It’s a shame Congress has hired someone unqualified to be the new U.S. education secretary. But Washington parents can still influence public schools in the state.

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DESPITE the best efforts of U.S. Sen. Patty Murray and others, the United States now has a dubiously qualified education secretary setting the federal government’s agenda for public schools.

The U.S. Senate’s narrow confirmation of Betsy DeVos Tuesday — with Vice President Mike Pence breaking a tie — is an excellent time to remember that Washington parents still have a say about how their children are educated. That’s true because most of the decisions about public schools in this state happen on local school boards and in the Legislature.

The real action right now is in the state Legislature. Lawmakers are charged with fixing the way the state pays for public schools. They will also decide how that money is spent. Lawmakers must put politics aside, ignore what is happening in the other Washington and focus on Washington schools.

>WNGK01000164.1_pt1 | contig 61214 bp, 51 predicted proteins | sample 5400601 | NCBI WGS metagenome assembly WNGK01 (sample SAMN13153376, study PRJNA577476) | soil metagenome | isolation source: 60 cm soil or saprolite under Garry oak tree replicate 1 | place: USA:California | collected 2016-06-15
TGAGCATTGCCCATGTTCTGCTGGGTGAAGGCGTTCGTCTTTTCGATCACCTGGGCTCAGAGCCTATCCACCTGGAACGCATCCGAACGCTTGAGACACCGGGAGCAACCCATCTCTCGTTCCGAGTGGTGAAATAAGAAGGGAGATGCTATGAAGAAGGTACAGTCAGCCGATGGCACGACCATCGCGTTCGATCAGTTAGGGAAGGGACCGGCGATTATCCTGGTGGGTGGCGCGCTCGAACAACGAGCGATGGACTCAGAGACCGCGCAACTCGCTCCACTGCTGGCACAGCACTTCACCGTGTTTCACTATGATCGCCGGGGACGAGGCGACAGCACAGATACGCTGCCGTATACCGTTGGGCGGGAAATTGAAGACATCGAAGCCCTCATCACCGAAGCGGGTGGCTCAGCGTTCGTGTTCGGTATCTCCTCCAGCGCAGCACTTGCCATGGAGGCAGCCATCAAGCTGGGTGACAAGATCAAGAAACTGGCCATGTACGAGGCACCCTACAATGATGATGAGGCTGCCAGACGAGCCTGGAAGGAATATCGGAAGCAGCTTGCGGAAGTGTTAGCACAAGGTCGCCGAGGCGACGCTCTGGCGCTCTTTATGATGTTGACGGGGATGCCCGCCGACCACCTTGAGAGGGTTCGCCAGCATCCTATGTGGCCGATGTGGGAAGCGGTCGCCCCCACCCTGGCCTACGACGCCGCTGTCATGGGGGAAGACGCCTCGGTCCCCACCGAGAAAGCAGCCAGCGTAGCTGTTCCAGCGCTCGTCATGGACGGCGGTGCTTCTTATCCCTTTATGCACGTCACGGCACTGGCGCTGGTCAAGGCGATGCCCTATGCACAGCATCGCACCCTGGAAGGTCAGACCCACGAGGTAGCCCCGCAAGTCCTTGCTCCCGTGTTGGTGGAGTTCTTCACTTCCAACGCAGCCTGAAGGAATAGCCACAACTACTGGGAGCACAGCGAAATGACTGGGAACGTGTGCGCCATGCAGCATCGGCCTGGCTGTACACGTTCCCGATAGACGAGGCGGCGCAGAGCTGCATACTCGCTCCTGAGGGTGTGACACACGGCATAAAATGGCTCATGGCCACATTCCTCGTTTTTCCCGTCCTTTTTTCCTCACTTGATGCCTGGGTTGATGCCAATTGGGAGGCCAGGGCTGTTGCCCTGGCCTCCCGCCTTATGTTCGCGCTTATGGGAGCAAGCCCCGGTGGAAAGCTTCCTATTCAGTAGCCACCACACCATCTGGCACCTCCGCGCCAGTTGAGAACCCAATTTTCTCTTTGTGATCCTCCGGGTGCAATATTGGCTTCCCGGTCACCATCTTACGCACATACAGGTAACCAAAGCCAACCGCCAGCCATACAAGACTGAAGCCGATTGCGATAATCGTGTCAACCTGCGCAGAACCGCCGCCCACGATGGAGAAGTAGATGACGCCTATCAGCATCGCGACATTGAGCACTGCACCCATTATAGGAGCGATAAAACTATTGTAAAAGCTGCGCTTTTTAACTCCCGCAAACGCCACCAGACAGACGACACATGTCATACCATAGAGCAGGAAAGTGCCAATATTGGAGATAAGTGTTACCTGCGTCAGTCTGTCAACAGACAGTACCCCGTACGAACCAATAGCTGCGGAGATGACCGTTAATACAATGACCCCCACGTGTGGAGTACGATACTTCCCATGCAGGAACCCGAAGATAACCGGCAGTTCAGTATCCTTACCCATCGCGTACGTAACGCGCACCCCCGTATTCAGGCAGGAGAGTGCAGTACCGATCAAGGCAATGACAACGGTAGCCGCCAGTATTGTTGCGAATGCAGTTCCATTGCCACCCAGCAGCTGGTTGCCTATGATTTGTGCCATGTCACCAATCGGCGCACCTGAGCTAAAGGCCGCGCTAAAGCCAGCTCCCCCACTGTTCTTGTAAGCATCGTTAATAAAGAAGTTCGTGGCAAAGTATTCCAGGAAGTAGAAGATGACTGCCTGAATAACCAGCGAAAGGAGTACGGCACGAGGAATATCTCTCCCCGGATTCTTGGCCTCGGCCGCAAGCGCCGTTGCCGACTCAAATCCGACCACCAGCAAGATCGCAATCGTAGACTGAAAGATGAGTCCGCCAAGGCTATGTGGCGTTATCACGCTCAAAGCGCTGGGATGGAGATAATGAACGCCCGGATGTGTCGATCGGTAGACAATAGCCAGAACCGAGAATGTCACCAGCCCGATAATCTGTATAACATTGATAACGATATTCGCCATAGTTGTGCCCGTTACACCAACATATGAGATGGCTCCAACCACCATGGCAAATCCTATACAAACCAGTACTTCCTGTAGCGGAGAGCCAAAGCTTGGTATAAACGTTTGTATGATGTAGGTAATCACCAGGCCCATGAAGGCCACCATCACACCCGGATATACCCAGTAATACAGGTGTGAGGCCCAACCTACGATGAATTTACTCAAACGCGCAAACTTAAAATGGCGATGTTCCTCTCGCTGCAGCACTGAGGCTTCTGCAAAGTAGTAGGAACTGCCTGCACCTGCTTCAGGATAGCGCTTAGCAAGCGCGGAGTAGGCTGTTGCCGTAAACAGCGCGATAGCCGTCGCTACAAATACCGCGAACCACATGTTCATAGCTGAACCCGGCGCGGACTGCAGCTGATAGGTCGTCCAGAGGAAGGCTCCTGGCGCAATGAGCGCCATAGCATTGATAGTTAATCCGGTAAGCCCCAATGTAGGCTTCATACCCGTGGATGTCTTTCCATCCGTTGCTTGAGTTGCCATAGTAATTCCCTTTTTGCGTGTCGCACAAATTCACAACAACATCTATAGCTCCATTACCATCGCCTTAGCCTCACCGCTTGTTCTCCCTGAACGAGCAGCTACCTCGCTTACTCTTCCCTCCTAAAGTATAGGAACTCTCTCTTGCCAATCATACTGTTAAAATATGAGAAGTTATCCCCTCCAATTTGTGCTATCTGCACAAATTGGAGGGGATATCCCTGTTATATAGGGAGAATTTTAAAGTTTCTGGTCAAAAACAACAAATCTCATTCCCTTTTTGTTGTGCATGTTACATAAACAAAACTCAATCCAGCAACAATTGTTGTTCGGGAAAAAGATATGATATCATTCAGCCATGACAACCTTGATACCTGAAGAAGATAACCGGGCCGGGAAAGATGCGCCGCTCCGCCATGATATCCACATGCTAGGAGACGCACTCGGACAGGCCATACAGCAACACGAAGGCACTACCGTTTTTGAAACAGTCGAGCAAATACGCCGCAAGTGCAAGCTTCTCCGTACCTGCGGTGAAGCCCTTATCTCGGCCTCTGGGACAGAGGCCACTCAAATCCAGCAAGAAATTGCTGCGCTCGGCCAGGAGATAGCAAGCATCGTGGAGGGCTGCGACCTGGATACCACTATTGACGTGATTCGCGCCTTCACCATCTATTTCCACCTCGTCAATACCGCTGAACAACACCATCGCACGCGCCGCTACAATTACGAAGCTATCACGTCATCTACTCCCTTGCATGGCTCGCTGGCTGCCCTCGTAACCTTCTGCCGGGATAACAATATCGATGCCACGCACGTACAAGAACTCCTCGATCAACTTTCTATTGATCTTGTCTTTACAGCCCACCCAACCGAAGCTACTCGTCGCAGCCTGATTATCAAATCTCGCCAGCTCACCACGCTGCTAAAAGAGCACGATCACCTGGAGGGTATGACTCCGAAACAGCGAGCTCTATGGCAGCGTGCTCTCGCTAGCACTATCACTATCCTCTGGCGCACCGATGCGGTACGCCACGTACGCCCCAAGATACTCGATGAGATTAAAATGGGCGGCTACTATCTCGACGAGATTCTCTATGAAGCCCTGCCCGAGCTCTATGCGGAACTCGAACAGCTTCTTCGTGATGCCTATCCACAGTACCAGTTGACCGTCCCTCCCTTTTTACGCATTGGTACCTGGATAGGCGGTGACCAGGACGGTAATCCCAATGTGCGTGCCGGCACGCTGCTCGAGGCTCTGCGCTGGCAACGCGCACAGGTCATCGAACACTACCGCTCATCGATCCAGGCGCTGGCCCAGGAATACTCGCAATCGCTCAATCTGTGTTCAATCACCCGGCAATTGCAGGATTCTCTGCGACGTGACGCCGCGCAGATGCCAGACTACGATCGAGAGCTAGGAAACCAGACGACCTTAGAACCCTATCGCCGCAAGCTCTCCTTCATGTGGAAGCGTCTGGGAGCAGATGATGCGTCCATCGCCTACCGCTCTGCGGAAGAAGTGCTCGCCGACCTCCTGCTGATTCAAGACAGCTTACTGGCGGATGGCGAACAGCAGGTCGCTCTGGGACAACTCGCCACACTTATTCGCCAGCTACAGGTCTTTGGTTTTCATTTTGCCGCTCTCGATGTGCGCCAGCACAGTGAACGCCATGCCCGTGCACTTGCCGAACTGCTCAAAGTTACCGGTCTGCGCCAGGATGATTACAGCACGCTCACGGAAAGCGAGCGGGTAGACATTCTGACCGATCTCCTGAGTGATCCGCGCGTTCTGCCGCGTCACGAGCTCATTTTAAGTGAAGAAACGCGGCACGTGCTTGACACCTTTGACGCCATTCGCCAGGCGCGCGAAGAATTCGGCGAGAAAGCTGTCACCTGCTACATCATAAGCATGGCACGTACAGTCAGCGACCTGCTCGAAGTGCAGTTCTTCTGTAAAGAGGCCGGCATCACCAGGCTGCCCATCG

Here are the priorities: higher graduation rates; readiness for college or career training for those students who graduate; access to high quality preschool for low-income children so they are ready to learn when they enter kindergarten; and access to affordable higher education.

For years before the Washington Supreme Court’s 2012 McCleary decision, parents, teachers, administrators and even children knew the quality of a public-school diploma depended a lot on the ZIP code in which a child lived. If local voters enthusiastically passed generous school property tax levies, then schools were likely to be above average. The opposite could be said for schools in property tax-poor districts.

This is the year to fix that.

Too bad Congress has hired someone without education-management experience to be the U.S. education secretary. DeVos has spent her adult life working instead in Republican party politics, advocating for charter schools and vouchers in her home state of Michigan, and serving as chairwoman of an investment management company. She did not attend public schools and sent her children to private school.

She would advocate to upend the federal government’s approach to funding public education along with education regulations and the way the government keeps tabs on public schools.

Sen. Murray valiantly sounded the alarm about DeVos and rallied other senators and the public to oppose her confirmation. But, sadly, it was not enough.

Failures in the other Washington to make public schools better shouldn’t stop this Washington from meeting its education goals.